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I'm trying practice and get better at proofs. Here is my attempt at a proof of the following simple statement:

There are $n-1$ edges in a $n$ vertex tree.

We will prove this by induction on $n$ vertices. Consider the base case, $n=1$, then we clearly have 0 edges.

Let's assume that the claim holds for $n=k$ vertices, and we'll try to show that it must then also hold for a $k+1$ vertices. For $k$ vertices we have then $k-1$ edges according to the claim. Consider adding a vertex. Now, we have a graph with $k + 1$ vertices. Since we are dealing with a tree, it must be connected by definition, so we must add least one edge to connect it to the $k$-vertex tree. Thus, we have a graph with with $k + 1$ vertices and $k$ edges. This new graph $G'$ must also be a tree, because adding a vertex and a single edge cannot produce a new cycle, as moving via the edges we can only enter the newly added vertex, but not leave it.

Finally, we must show that there cannot be any more than $k$ edges in the new graph $G'$. Consider adding an edge $e$ between any pair of nodes $u$ and $v$. Now, we can move from $u$ to $v$ via both the edge $e= (u,v)$ and also via a simple path (using a fact about trees: there is only a single simple path between any two vertices $u$ and $v$), connecting $u$ and $v$. This will form a cycle, which is a contradiction, since trees cannot contain cycles. Thus there cannot be any more than $k$ edges. This completes the proof of the step.

Therefore the total number of edges for a tree of $n$ vertices is exactly $n-1$.

Is this sound?

Edit:

Improved version:

Let's assume that the claim holds for $n=k$ vertices, and we'll try to show that it must then also hold for a $k+1$ vertices. Consider the Tree $T'$ which has $k+1$ vertices. Since every tree has at least one leaf node $v$, we can remove it from $T'$, this obtained tree $T$ now has one node less than $T'$, particularly it has $k$ vertices. According to the induction hypothesis, this $k$-vertex tree must have $k-1$ edges. But then the tree $T'$ must have one edge more, namely $k$ edges. And this is what we wanted to show.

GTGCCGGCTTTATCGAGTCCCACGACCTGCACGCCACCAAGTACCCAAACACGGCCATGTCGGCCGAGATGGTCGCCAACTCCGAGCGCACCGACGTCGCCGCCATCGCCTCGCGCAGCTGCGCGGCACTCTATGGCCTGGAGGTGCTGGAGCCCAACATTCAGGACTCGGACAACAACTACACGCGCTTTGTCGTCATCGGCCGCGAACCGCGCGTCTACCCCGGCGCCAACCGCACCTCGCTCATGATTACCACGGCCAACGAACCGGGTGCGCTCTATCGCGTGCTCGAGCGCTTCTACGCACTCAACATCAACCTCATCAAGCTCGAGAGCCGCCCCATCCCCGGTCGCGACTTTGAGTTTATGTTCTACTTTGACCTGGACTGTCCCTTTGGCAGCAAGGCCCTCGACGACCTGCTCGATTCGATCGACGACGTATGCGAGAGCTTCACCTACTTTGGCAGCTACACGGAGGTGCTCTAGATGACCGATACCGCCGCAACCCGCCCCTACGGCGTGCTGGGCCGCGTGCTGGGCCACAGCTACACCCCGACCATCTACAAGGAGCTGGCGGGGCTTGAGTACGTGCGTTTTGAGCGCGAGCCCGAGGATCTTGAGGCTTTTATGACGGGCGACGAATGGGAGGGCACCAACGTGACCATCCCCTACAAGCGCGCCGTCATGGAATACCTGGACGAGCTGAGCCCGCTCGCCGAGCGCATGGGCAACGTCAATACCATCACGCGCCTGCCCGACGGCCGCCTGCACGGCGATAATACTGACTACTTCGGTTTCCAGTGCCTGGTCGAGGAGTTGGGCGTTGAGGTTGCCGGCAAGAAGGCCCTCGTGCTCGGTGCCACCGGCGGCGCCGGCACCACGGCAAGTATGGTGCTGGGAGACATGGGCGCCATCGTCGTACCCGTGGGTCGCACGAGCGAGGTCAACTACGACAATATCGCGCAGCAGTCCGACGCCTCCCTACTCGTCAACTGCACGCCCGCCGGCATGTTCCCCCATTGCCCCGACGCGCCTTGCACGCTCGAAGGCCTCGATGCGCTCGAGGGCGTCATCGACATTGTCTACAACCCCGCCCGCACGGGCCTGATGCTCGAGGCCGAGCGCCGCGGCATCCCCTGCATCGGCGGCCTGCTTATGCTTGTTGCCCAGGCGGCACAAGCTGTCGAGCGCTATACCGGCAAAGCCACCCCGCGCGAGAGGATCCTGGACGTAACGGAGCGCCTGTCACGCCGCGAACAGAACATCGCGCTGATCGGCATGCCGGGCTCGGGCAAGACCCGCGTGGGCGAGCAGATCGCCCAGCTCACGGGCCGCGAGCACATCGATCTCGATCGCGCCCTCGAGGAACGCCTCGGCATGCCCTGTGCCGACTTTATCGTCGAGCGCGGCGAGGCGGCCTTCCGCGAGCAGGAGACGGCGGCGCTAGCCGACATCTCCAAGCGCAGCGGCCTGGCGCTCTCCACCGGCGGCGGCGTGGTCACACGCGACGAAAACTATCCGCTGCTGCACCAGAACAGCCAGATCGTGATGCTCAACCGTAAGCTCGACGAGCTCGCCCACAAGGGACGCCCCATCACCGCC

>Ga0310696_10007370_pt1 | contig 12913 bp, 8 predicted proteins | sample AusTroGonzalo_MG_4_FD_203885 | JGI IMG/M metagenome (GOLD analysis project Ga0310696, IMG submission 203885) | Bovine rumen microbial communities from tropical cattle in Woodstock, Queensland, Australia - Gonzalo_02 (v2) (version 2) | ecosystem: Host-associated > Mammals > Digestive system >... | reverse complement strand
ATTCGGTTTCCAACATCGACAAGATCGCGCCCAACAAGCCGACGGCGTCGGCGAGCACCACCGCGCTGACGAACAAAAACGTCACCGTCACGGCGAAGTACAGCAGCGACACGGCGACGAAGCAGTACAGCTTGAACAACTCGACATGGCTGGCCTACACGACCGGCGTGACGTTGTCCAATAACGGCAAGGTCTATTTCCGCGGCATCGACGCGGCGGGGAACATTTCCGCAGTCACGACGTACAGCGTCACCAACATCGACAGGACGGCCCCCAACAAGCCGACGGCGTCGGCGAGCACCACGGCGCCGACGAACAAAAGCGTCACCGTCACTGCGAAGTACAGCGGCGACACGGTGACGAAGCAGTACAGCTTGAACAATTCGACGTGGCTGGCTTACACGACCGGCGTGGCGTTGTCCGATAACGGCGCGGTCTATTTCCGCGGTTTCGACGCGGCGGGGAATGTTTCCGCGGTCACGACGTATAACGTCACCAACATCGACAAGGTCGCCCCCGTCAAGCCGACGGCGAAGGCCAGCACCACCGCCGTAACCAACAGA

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  • $\begingroup$ Your improved version is pretty good. One point you might clarify: When you remove a leaf vertex from $T'$, why can you say that the resulting graph $T$ is a tree? You simply call $T$ the “obtained tree” without giving a reason. (It is true that $T$ is a tree; can you give a clear justification?) $\endgroup$ – Steve Kass Oct 20 '14 at 4:11
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    $\begingroup$ Maybe I ought to add something like: The obtained graph must also be a tree. Why? Firstly, it must be connected since the degree of a leaf is one, but to break a graph into more than one component it should be adjacent to at least 2 vertices. Secondly, the graph must be acyclic, because a cycle cannot form by removing a leaf node. $\endgroup$ – LearnToMath Oct 20 '14 at 4:36
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It is not a priori valid to assume that a tree on $k+1$ vertices is obtained by adding an edge to a $k$-vertex tree. Instead, you should start from an arbitrary* $(k+1)$-vertex tree and then e.g. investigate what happens upon removing an edge.

* I'm not sure if "arbitrary" counts as a pun in this context (arbor is latin for tree)

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  • $\begingroup$ I'm not sure I understand. The only way to get from a $k$ vertex graph to $k + 1$ vertex graph (regardless of the structure of the graph) is to add a vertex. the only thing the proof is saying is that to preserve the property of the tree (connectedness), at least one edge must be added. could you please elaborate where I am going wrong :(? $\endgroup$ – LearnToMath Oct 19 '14 at 18:18
  • $\begingroup$ The induction step requires us to show that all trees with $k+1$ vertices has $k$ edges. Starting with the induction assumption (a tree with $k$ vertices) is "dangerous" because it is not immediately obvious if all trees with $k+1$ vertices can be obtained starting from such a "smaller" tree. Hence a better start point will be to first assume we have an arbitrary tree with $k+1$ vertices. We remove an appropriate vertex and then apply our induction hypothesis $\endgroup$ – Kelvin Soh Oct 19 '14 at 18:32
  • $\begingroup$ Thank you for the clarification, Kelvin. In general, for a proof by induction the proof strategy would be to move "backwards" from the step then? One more question. Why does Hagen suggest removing an edge. Shouldn't it rather be removing a vertex? $\endgroup$ – LearnToMath Oct 19 '14 at 18:44
  • $\begingroup$ I've updated the answer with an alternative proof. Thank your for your feedback. $\endgroup$ – LearnToMath Oct 20 '14 at 4:03

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